“You would imagine, at the local level, if you’ve got a local initiative, that gives you the greater opportunity to have face-to-face conversations, input and involvement, and it’s quite specific to your community. You can see pretty much immediately the results of your ideas or your suggestions; you might be able to change something.” (P15).
“If there was more awareness across the community [in the vision and CPF processes], there would definitely be an increase in resilience and confidence amongst the community.” (P7).
“It’s hard to promote something without something visual, so I think if people can’t see the finished result, but if they can see a poster or a sign that tells them what it’s going to look like when it’s finished, they can visualise it, and they get excited about what’s coming.” (P13).
4.2.2. Consultation and Participation
“It was through word of mouth, through advertising—that type of thing. So people knew what was happening at the time.” (P12).
“Going to the community and bringing voices back has been a weakness—we could improve on this for sure.” (P7).
“We’ve already consulted the community, so we know what they want.” (P3).
“Some people, you know, you’re just never going to make happy, so you just wink and nod.” (P1).
“Sometimes you have to be quite energetic to ensure that you involve others.” (P15).
“Call us, invite us—come to where the people are... It’s a small town, so it shouldn’t be too hard to gauge, or get some sort of snapshot, of what people think about a certain thing.” (P8).
“People are turned off by Council; they associate it with things not getting done. So if we made it clear that this is a community-owned project that should generate greater interest and engagement.” (P4).
4.3. Inclusivity and Representativeness
4.3.1. Inclusivity of CPF Processes
“We never got anybody that we didn’t tap on the shoulder. Nobody will stand up... We get the people who we think should do a fair job... We’d love to have people from the street, but I know they don’t put up their hands... I would love to have two or three, four or five stand up against me—at least then you know the town wants something done... I didn’t even have to go for re-election; I was automatically, after the due date, reappointed.” (P12).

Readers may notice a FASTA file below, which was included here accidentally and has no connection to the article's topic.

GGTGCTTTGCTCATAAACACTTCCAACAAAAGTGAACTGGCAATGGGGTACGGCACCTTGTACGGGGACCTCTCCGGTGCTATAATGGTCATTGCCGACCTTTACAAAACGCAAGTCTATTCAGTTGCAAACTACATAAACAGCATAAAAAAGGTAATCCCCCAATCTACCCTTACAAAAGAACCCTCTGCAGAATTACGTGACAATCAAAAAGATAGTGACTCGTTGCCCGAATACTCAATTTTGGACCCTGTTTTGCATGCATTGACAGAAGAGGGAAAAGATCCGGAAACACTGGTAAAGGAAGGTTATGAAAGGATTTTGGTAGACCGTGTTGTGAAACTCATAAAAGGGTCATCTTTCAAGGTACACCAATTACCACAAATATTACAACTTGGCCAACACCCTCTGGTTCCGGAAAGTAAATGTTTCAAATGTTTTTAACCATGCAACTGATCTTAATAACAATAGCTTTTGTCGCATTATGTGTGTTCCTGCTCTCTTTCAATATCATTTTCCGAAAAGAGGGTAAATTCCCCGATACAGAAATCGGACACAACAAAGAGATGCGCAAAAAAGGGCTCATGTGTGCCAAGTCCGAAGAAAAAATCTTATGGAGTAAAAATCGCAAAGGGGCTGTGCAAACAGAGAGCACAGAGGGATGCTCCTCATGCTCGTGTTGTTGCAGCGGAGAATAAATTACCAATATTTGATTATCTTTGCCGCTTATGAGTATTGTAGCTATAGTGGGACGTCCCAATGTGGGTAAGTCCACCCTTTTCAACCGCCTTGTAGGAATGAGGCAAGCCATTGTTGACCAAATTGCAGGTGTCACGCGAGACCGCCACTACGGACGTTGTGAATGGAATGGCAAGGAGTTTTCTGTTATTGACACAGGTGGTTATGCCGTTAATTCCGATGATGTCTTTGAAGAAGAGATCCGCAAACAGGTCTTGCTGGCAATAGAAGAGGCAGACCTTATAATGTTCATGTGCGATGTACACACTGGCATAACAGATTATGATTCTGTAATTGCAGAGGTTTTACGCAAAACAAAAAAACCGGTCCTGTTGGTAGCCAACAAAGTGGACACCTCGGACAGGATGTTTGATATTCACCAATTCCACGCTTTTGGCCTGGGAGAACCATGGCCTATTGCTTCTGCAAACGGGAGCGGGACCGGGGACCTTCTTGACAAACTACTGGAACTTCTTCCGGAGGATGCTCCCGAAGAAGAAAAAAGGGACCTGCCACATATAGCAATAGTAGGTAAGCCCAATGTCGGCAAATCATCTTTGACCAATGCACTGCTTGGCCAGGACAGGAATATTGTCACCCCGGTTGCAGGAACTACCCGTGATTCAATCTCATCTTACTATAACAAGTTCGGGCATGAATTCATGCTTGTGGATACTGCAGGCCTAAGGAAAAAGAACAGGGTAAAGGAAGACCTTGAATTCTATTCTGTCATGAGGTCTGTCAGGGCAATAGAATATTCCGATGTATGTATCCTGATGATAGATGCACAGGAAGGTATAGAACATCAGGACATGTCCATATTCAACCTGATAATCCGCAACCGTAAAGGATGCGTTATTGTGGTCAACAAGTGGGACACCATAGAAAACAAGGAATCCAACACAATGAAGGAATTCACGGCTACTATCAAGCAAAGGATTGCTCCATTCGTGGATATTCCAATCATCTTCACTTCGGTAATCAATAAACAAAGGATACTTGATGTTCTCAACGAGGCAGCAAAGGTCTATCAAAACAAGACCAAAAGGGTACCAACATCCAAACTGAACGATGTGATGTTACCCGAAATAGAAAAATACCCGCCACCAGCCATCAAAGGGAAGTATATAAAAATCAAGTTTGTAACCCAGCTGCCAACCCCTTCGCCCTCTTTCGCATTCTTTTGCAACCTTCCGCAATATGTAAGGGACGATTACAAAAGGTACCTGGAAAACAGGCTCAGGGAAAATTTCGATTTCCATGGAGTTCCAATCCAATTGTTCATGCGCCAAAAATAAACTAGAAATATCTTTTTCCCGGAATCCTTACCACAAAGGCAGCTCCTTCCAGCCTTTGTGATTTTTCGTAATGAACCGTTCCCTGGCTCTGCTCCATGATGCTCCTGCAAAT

4.3.2. Representativeness of CPF Committee and CCBG Membership
“The business part should be twice as big and the community part much smaller.” (P13).
“Getting volunteers to do anything in this day and age is just impossible. My ideal situation would be to get rid of 12-hour shifts... That’s what stops people from volunteering—they’re too tired....” (P11).
“A group of businessmen who ... have a vested interest in the economic wellbeing of the community. And there probably is some cynicism there ... that they’re in it to line their own pockets.” (P14).
“I’ve learned that if you can make the town a better place, you get more people in town, which generates more [business].” (P12).
4.4. The Role of Art
“No-one understands what sustainable development is… Help them visualise it… Pictures and images would help community imagine the visions and plan, and to excite them”. (P13).
“It would be great to see a positive future… it would enthuse… people would go ‘yes, this is what we want’.” (P15).
“You’d probably have to ask very specifically about each community... To make something like this work, you’ve got to have a sense of community; you’ve got to have a group of people that want to do the same things, and that love their community... you’ve got to have that drive and passion and energy.” (p16)
5.1. CPF Achievements
5.2. Challenges for CPF
Conflicts of Interest
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Parsons, R.; Lederwasch, A.; Moffat, K. Clermont Preferred Future: Stakeholder Reflections on a Community Foresight and Planning Initiative. Resources 2013, 2, 528-554. https://doi.org/10.3390/resources2040528
Parsons R, Lederwasch A, Moffat K. Clermont Preferred Future: Stakeholder Reflections on a Community Foresight and Planning Initiative. Resources. 2013; 2(4):528-554. https://doi.org/10.3390/resources2040528Chicago/Turabian Style
Parsons, Richard, Aleta Lederwasch, and Kieren Moffat. 2013. "Clermont Preferred Future: Stakeholder Reflections on a Community Foresight and Planning Initiative" Resources 2, no. 4: 528-554. https://doi.org/10.3390/resources2040528